The most sweeping US tax reform in decades clears its biggest hurdle. Democrats call it a giveaway to corporations and the wealthy.
The Republican-led US Senate approved the most sweeping tax reform in a generation on Wednesday, paving the way for President Donald Trump's biggest legislative success since he took office.
Because of a last-minute procedural snag, the House of Representatives still has to vote on the bill a second time later in the day, after passing the bill 227-203 on Tuesday.
Democrats have blasted the legislation as a gift to corporations and the wealthy that will only increase the federal debt.
"Their bill increases taxes on lots of middle-class people. There's no reason a single family should pay more when every single corporation pays less. How can Republicans defend this?" said Senate Minority Leader Chuck Schumer, a Democrat from New York.
"Kill the bill"
Opinion polls show Americans are divided on the bill, which slashes the corporate tax rate to 21 percent, from 35 percent right now. Republicans say that will boost growth, create jobs and raise wages.
It also exempts companies from paying US taxes on most of their profits made abroad, granting multinationals a request they'd been making for years.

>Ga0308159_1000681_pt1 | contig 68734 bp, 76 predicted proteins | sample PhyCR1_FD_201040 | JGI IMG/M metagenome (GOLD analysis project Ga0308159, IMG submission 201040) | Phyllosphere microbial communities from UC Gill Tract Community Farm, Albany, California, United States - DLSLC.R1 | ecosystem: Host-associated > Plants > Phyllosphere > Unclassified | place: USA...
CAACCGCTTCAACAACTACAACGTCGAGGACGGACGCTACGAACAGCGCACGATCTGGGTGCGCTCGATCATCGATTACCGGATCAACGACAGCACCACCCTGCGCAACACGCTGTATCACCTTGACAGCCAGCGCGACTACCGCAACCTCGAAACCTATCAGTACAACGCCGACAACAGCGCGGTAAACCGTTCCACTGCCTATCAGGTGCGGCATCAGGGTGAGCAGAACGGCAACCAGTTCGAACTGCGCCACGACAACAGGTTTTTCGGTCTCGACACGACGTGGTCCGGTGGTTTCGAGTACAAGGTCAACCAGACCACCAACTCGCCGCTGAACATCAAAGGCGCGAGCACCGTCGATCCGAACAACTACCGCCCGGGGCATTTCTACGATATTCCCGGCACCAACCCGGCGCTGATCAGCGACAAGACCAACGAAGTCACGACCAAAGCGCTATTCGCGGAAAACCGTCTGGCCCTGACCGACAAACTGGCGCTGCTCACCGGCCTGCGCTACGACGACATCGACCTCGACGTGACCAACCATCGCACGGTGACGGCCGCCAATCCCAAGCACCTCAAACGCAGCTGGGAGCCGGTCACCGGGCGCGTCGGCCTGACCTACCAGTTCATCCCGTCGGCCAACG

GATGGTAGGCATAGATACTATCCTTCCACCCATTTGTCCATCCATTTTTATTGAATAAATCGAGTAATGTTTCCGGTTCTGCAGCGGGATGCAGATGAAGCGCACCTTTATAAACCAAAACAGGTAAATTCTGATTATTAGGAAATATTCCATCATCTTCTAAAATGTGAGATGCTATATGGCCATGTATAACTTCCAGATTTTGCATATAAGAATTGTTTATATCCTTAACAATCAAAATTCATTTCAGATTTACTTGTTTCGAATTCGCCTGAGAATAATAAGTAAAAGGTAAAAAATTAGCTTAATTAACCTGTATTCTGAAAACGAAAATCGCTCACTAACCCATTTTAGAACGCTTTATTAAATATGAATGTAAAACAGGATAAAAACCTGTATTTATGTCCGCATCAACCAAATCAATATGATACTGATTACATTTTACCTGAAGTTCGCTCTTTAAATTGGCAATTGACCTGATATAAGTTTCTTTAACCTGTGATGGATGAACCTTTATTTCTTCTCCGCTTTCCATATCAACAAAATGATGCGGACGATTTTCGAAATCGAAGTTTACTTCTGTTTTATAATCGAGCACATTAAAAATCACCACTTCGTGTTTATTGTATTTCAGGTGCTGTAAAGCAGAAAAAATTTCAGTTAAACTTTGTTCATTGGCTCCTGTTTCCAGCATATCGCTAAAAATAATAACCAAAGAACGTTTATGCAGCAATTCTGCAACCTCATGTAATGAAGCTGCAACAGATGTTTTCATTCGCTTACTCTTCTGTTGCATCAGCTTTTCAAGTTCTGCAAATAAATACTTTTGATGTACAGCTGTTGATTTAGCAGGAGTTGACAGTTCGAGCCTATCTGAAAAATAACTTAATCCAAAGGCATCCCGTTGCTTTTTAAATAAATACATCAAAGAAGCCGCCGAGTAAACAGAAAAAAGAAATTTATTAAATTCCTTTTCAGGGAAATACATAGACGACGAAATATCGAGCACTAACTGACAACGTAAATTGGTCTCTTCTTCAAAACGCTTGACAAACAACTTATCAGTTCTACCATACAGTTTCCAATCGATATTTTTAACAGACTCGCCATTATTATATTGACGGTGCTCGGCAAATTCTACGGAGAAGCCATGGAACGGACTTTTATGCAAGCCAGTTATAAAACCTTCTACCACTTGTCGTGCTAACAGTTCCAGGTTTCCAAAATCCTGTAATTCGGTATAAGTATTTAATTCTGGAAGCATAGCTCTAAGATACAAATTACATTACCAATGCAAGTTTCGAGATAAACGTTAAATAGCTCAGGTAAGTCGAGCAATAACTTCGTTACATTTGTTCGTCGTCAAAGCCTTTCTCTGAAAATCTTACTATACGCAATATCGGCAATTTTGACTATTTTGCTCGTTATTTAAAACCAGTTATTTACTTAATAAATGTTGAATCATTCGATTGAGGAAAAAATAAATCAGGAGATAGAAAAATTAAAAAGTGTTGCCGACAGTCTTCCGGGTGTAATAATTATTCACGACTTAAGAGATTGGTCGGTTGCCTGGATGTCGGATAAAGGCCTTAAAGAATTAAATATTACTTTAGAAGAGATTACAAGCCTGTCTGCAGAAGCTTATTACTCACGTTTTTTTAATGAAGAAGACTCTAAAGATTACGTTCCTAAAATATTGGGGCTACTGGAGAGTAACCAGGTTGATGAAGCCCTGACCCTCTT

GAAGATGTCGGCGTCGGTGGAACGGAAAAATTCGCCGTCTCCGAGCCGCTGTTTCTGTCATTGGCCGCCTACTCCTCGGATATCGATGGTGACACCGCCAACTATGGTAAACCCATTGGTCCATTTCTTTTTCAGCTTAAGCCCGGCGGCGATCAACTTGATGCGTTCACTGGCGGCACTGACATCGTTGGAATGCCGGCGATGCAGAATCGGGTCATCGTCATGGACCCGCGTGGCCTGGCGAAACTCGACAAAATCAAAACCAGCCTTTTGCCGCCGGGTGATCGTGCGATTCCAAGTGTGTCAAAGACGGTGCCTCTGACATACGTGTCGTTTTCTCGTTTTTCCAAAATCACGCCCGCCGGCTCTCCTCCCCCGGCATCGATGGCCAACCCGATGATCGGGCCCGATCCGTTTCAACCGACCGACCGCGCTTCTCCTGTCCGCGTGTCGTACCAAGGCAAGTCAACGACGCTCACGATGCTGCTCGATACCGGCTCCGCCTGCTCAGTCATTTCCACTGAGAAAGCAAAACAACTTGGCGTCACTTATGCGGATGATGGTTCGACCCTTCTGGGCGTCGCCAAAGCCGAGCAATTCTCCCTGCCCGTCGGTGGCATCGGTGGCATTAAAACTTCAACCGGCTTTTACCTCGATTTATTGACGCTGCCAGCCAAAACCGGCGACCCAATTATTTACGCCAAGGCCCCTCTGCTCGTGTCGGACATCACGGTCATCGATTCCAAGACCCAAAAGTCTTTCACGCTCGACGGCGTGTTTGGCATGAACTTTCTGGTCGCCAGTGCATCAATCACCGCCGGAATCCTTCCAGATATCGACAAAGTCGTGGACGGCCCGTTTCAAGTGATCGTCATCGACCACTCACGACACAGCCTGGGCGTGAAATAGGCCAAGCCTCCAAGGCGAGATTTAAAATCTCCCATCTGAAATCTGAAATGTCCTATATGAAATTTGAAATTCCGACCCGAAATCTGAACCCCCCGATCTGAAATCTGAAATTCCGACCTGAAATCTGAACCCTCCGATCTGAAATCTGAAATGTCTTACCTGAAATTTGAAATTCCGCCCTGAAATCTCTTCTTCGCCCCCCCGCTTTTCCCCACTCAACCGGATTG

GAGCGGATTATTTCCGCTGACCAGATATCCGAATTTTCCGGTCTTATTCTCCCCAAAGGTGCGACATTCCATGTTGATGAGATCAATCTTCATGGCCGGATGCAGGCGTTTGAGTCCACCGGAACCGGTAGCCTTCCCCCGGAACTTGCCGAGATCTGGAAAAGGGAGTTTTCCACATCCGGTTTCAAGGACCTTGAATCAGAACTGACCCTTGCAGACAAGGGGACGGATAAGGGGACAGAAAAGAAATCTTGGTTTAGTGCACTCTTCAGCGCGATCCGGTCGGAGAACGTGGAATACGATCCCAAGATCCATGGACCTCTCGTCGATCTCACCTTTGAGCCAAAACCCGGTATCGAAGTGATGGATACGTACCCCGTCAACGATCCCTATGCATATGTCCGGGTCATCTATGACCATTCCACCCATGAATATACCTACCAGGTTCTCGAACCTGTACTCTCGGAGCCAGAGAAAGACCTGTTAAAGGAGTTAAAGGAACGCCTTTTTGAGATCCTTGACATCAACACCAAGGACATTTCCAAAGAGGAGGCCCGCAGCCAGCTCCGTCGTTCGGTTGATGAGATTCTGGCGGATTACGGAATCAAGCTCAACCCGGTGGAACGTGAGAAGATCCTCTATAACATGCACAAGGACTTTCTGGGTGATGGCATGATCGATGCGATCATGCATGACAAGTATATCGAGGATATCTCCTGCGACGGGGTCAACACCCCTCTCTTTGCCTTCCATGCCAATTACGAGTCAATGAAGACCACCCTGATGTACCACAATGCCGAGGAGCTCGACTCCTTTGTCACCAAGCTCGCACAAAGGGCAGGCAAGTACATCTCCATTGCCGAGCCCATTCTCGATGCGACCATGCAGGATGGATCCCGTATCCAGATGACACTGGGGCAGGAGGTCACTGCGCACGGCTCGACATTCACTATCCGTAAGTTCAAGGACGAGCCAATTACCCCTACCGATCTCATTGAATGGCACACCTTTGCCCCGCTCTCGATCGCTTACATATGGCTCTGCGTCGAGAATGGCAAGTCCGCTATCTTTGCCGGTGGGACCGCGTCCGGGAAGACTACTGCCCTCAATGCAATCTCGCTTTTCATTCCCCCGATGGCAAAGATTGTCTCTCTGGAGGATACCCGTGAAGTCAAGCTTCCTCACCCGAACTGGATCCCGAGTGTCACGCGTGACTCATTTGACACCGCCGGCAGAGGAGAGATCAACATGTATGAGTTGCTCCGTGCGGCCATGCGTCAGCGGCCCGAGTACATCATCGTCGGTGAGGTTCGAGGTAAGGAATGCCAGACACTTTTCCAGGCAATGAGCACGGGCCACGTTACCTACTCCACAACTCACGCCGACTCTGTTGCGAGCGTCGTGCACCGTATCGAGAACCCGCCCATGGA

After midnight in Washington, D.C., the Senate narrowly passed the legislation on a party-line 51-48 vote.
Protesters interrupted with chants of "kill the bill, don't kill us" and Vice President Mike Pence repeatedly called for order.
'America ready to take off'
Upon passage, Republicans cheered and called it a historic day.
"After eight straight years of slow growth and underperformance, America is ready to take off," said Senate Majority Leader Mitch McConnell.
"Coupled with the regulatory reforms that have already been implemented by the administration, we now add comprehensive tax reform, major middle-class tax relief, and making our businesses both large and small more competitive around the world."
President Trump called the tax break the "biggest in history" and rejoiced that the bill also scraps a key aspect of Obamacare by ending a fine on Americans who don't get health insurance.
He said if the bill was approved on Wednesday, he would hold a news conference at the White House later in the day.